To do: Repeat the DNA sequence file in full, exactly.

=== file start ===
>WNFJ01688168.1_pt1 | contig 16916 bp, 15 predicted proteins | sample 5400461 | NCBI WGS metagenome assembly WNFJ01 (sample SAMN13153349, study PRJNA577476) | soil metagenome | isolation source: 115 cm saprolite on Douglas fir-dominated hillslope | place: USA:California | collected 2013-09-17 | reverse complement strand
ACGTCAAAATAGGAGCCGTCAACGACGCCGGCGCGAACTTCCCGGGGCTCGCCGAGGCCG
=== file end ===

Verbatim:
>WNFJ01688168.1_pt1 | contig 16916 bp, 15 predicted proteins | sample 5400461 | NCBI WGS metagenome assembly WNFJ01 (sample SAMN13153349, study PRJNA577476) | soil metagenome | isolation source: 115 cm saprolite on Douglas fir-dominated hillslope | place: USA:California | collected 2013-09-17 | reverse complement strand
ACGTCAAAATAGGAGCCGTCAACGACGCCGGCGCGAACTTCCCGGGGCTCGCCGAGGCCG